by Saalar Ahmad
Google released their first ever Bluetooth earphones and are calling them the Pixel Buds. The earbuds have good sound, a funky yet smart design and have also added some special Google Assistant quarks.
Design: The Google buds remind us of the typical design scheme of the Pixel line-up, which Google substituted for the Nexus line-up. The case for the Buds is covered in a grey fabric, with the Google logo in the middle. There is a USB-C charging port on the case to charge the buds. Opening the clam-shell design reveals the Pixel Buds. The buds themselves have a unique design, quite different from the norm. The connecting wire that goes into the buds feels very nice and is fabric coated to ensure durability. The earpiece itself has a minimal design, with nothing but the Google Logo engraved on the plastic body. Instead of having detachable hooks like other headphones, the Buds use the same fabric coated wire to adjust accordingly, so it is easy to fit into any sort of ear. Putting the earbuds into the case is slightly difficult, requiring a certain technique to fit them in.
Battery: The earbuds have a tiny 120 mAh battery that lasts for about 4-5 hours, but the good thing is that the case retains 650 mAh of extra power so that the earbuds can last the whole day without plugging the case into an outlet. It only takes around 10 minutes to charge the buds, and 15-25 minutes to charge the case. Pressing the button on the earbuds will state the available battery of the case, and the earbuds as well when they are docked in.
Usage: Google has made it easy to pair the Buds with Pixel devices, much like how Apple has made the Air Pods to easily connect with iPhones. Unlike the Air Pods, the Pixel Buds can connect to other phones, but the process is slightly cumbersome, though it’s only a one-time process and the buds will connect instantly when taken out of the case.
Interacting with the buds is straightforward, but it provides access to a powerful set of features. Tapping the right will play and pause any playing audio or respond to a Google Assistant prompt. Swiping forward and backward will increase and decrease the volume respectively. There is no gesture to change tracks, instead, asking Google Assistant is easier.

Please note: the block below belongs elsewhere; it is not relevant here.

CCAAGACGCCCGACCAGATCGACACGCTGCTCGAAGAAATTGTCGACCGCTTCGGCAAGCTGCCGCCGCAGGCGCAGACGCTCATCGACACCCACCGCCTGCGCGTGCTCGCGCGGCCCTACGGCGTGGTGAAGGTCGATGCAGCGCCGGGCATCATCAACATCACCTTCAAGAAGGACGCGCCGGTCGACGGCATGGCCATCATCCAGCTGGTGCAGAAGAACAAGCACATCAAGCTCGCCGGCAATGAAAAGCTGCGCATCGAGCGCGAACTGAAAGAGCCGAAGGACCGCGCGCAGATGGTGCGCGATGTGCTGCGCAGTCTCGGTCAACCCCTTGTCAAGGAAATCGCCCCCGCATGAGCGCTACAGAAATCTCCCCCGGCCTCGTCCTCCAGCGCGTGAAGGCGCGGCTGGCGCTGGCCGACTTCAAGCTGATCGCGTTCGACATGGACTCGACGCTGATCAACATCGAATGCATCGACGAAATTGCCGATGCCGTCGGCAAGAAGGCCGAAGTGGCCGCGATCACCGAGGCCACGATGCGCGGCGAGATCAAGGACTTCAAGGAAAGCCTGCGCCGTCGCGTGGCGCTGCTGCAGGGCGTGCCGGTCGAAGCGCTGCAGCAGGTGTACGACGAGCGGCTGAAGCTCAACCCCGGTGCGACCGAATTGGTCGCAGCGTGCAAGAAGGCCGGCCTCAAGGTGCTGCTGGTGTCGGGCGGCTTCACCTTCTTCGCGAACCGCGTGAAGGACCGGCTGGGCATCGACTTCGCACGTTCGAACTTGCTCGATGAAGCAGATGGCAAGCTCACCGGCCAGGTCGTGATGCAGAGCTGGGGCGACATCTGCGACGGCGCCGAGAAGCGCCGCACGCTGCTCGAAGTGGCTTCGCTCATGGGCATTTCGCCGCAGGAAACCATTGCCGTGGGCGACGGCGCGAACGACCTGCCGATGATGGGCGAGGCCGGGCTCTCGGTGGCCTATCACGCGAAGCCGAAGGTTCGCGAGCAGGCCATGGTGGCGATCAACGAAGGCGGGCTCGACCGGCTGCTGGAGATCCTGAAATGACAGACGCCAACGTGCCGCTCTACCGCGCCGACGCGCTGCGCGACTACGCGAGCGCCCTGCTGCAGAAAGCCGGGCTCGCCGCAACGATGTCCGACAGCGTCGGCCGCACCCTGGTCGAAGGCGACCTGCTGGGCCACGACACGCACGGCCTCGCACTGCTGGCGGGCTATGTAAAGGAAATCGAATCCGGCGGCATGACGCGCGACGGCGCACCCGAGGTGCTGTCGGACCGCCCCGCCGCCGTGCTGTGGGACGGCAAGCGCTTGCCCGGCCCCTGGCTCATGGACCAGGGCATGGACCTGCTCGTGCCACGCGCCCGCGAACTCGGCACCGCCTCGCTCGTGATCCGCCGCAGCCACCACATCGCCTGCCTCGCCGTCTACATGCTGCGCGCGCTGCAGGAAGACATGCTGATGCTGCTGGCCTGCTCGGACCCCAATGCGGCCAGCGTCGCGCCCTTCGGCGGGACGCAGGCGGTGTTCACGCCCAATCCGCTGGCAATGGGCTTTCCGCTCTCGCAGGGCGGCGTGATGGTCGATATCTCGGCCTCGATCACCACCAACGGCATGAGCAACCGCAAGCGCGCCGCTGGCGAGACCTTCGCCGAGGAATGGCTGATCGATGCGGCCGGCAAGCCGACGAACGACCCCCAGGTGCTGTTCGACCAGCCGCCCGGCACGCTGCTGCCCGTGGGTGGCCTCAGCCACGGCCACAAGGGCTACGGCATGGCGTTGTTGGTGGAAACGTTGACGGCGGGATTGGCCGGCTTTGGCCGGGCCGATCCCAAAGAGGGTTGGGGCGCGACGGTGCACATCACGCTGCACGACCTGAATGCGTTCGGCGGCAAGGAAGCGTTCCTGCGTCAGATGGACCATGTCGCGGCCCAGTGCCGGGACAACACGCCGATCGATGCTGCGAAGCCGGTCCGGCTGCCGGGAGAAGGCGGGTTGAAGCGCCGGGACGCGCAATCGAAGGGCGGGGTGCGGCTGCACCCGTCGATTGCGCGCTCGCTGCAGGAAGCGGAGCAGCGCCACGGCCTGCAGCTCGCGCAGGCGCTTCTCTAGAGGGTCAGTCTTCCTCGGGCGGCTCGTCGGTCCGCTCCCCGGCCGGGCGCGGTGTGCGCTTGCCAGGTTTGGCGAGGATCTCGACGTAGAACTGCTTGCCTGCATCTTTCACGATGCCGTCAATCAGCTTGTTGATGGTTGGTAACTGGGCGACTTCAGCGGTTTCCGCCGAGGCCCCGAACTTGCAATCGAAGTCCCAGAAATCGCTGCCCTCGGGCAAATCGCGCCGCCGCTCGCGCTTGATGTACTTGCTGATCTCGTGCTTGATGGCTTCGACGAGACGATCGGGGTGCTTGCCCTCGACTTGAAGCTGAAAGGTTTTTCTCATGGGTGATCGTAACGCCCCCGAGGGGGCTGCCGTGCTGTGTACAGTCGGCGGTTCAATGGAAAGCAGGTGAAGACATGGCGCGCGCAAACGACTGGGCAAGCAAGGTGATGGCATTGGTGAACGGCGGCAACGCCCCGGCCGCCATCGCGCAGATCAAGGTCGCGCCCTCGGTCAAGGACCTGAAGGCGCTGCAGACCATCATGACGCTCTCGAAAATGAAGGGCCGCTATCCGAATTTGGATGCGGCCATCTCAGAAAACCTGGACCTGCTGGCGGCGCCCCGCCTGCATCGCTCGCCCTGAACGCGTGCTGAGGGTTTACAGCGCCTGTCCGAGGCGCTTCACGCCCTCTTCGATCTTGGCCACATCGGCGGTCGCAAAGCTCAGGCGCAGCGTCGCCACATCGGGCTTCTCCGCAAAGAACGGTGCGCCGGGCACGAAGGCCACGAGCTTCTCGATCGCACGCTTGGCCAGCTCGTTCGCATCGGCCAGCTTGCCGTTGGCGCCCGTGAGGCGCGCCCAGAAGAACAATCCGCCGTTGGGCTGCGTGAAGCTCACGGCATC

Due to the design of the buds, it loses quite a lot of bass, but it gets quite loud to compensate for it. Because the design isn’t closed, the outside noise isn’t blocked out, and it also means that sound coming from the Buds also bleeds out, meaning that others know what you’re listening to.
The Special Feature: The Pixel Buds come with the amazing feature of translating any language instantly. Holding on the right earbud and asking Google Assistant to translate launches the app on the phone. You will not be able to hear the foreign language or your own language into your ear, but it will be displayed on the screen for you and the other person to read. This feature is pretty much like Google Translate but is quite seamless, what this means is that the translations will be quite casual. Currently, the Pixel Buds can only translate a few languages including French, Japanese, Korean, Spanish, Thai and Vietnamese. Google has not said anything about adding more languages, but we can expect Google to add more languages regardless. To be very clear, if you have Google Translate, this feature becomes redundant, for it only is slightly convenient.
Google Assistant: Google has worked very hard to implement Google Assistant into the earbuds, but honestly, it will take quite some time to get used to talking to an AI (artificial intelligence) assistant. Regardless, double tap the right earbud and Google Assistant will launch, first telling you the time and any calendar events, then, it begins reading any notifications on the notification tray on your phone. If you have received a message, you will be able to reply by holding the right earbud. The Assistant will repeat your message and then you have the choice to either tap the Buds in order to send or tap and hold it to repeat the message.
These earbuds will cater to a small audience, as they are not the best sounding, nor are they the best looking or the most comfortable, but they are priced expensively as well. It depends on whether you would find the functions to be worth it or not. Personally, I would buy something that sounds better and at a lower price, as the features are quite redundant for me in the first place.Share: